In this particular study, patients living far from the facility (out of the town) were more likely to default the treatment than patients living in the town (AOR=4.1; 95%CI 1.86 to 9.42). Dependent patients for source of food were more likely to default from ART treatment compared to independent patients for food[AOR=13.9; 95%CI 4.23 to 45.99]. Those patients with mental status not at ease were 4.19 times more likely to default from ART treatment compared to those with normal[AOR=4.7; 95%CI 1.65 to 13.35]. Compared to those whose partners were HIV positive, the risk of defaulting from ART treatments were 5.14 times higher among patients whose partners were HIV negative[AOR=5.1; 95%CI 1.59 to 16.63], and 2.83 times higher among patients whose partners HIV status were unknown or not tested[AOR=2.8; 95%CI 1.23 to 6.50]. The risk of defaulting from ART treatments among patients that fear stigma were higher compared to those without fear of stigma[AOR=8.3; 95%CI 2.88 to 23.83] (Table 3).

4. Discussion

This study intended to identify the determinants of defaulting from ART treatment. The study used analytic case control design. However, it might have some limitation such as: first, recall bias on some risk factors like drug side effect, toxicity and stigma. Second, distance from health facility was assessed by living in Nekemte town or outside the town, it would have been better in kilometers or hours it take to reach the facility. Distance in Kms or hrs were tried to obtain and majority of participants living outside the town did not respond. So the distance in this study should be interpreted cautiously. Third, using telephone interview for some defaulters may reduce the quality of information as compared to controls. This was used only for very few individual thus may not harm the validity of the study.
This study have identified important determinant factors of ART treatment defaulting. In this study living out of the town or far from the facility was significantly associated with ART treatment defaulting. Similar finding was reported by study done in Ethiopia, Kenya, Uganda and South Africa[10-13]. Distance to clinic and transportation are main factors for defaulting from care in a wide variety of settings developing countries[12-16]. This might be because people need to take time off from work to travel great distances to clinics and wait for the service all day. This may discourage patients to come back for ART treatment clinical appointments.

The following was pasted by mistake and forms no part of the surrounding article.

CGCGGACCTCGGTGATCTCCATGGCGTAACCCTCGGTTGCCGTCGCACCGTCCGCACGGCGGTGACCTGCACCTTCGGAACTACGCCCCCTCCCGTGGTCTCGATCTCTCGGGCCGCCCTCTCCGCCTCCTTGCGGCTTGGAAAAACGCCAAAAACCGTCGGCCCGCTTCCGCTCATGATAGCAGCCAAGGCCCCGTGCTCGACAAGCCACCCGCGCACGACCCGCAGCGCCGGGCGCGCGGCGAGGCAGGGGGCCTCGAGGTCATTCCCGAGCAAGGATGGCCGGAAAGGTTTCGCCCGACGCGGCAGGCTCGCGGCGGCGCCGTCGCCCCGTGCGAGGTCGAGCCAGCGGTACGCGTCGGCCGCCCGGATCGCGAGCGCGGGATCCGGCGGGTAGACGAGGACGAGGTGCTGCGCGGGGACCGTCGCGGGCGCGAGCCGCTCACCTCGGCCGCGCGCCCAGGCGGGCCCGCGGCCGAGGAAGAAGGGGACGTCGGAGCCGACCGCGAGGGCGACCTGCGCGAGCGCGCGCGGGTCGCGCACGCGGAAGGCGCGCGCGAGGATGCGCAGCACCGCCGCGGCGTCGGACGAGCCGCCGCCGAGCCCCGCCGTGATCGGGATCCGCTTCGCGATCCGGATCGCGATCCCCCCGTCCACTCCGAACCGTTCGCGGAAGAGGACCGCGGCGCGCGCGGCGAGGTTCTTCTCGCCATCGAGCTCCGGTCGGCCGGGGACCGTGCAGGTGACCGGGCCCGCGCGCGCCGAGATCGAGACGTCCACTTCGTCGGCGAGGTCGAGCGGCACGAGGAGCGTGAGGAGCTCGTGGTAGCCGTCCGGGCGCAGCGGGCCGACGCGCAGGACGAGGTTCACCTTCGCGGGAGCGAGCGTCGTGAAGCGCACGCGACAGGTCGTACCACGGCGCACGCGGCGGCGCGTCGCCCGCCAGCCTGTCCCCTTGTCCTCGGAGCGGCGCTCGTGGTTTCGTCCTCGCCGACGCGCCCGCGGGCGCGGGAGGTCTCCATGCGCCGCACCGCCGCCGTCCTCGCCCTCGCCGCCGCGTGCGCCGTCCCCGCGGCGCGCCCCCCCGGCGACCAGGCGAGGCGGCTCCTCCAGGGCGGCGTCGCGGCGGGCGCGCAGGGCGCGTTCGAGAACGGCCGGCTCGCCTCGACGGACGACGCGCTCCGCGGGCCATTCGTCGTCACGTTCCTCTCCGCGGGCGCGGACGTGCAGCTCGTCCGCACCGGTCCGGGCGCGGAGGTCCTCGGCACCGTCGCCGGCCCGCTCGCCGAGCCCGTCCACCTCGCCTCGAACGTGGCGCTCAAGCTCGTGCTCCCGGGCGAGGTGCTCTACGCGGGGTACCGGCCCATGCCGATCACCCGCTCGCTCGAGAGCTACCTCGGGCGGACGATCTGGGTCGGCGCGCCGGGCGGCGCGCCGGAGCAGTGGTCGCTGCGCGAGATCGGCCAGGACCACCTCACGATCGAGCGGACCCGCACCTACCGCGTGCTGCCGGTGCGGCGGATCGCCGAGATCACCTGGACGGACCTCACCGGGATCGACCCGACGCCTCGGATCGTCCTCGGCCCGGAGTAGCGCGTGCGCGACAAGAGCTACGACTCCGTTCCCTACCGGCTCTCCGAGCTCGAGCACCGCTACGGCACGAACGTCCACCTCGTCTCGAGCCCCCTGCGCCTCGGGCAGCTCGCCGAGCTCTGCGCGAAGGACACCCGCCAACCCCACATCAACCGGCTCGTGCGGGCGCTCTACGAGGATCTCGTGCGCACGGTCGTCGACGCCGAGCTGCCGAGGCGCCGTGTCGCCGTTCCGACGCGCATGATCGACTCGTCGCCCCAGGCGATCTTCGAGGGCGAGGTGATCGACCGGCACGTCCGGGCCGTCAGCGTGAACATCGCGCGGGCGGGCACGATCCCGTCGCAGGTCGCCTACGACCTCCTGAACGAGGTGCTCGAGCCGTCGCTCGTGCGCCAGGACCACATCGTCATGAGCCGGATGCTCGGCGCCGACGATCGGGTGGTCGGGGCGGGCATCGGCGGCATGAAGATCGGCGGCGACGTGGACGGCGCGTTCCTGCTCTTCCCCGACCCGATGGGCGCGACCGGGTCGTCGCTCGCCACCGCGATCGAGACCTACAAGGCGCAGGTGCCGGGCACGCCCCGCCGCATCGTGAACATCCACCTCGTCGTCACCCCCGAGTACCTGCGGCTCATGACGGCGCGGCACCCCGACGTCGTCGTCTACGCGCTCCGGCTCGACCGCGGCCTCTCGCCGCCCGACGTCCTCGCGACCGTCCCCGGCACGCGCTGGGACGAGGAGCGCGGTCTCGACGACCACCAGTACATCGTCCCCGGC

Among the socio-economic, patients who had no source of food (economically poor) and living dependently (on relatives, NGO, Government, etc) were 14 times more likely to default compared to patients who live independently. In Jimma zone of Ethiopia, 17.6% of patients who defaulted reported lack of food as a reason for absence from clinic[10].
Patients mental status were significantly associated with ART treatment defaulting. This had been reported by study done in Ethiopia and Nigeria[10, 18]. Depression and emotional adjustment to the HIV infections have been observed as other possible reasons why patients default from ART use[18].
Patients with a fear of stigma or Stigmatized patients were 8.3 times more likely to default than not stigmatized (had no fear of stigma). Similarly finding has been reported by study done in Botswana and Nigeria[18, 19]. Stigma is daily issues facing people infected with HIV/AIDS especially in developing countries. Stigma was mentioned as one factor that constrained patients on antiretroviral therapy from sticking to agreed-to treatment plans. The issue of stigma has been a barrier to people living with AIDS disclosing their status and getting access to available support and care services[18].
Patient whose partner was an HIV-negative partner or unknown HIV status was more likely to default from treatment. Similar finding had been reported by study done in Ethiopia[10]. These may be HIV-infected individuals who had an HIV-positive partner who provided support and encouragement compared to those who had HIV-negative or unknown HIV status partner[10].

5. Conclusions

In Inclusion, PLWH who were living out of the town or far from the facility, whose partner’s HIV status was negative ot unknown, who were stigmatized and mental ill had a higher chance of defaulting from ART treatment. Besides, those who were dependent on other foor food were more likely to defasult from the treatment. So it is recommended to make ART treatment available patients at the village. The staff should advise the patients and make them to bring their partner for HIV test. Linking patients to local social support or facilitating income generating activities for PLWHA to increase their income should be a priority issue. Effort should be made to decrease stigma. Intensifying counseling of patients before initiating and during treatment is importance so that PLWHA can adjust both psychologically and emotionally to the disease. Addressing stigma on an individual level and community level should be considered.


We would also like to thank Jimma University for its financial support. We are very grateful to all supervisors, data collectors and study participants who took part in the study.

Competing of Interests

The authors declare that they have no competing interests.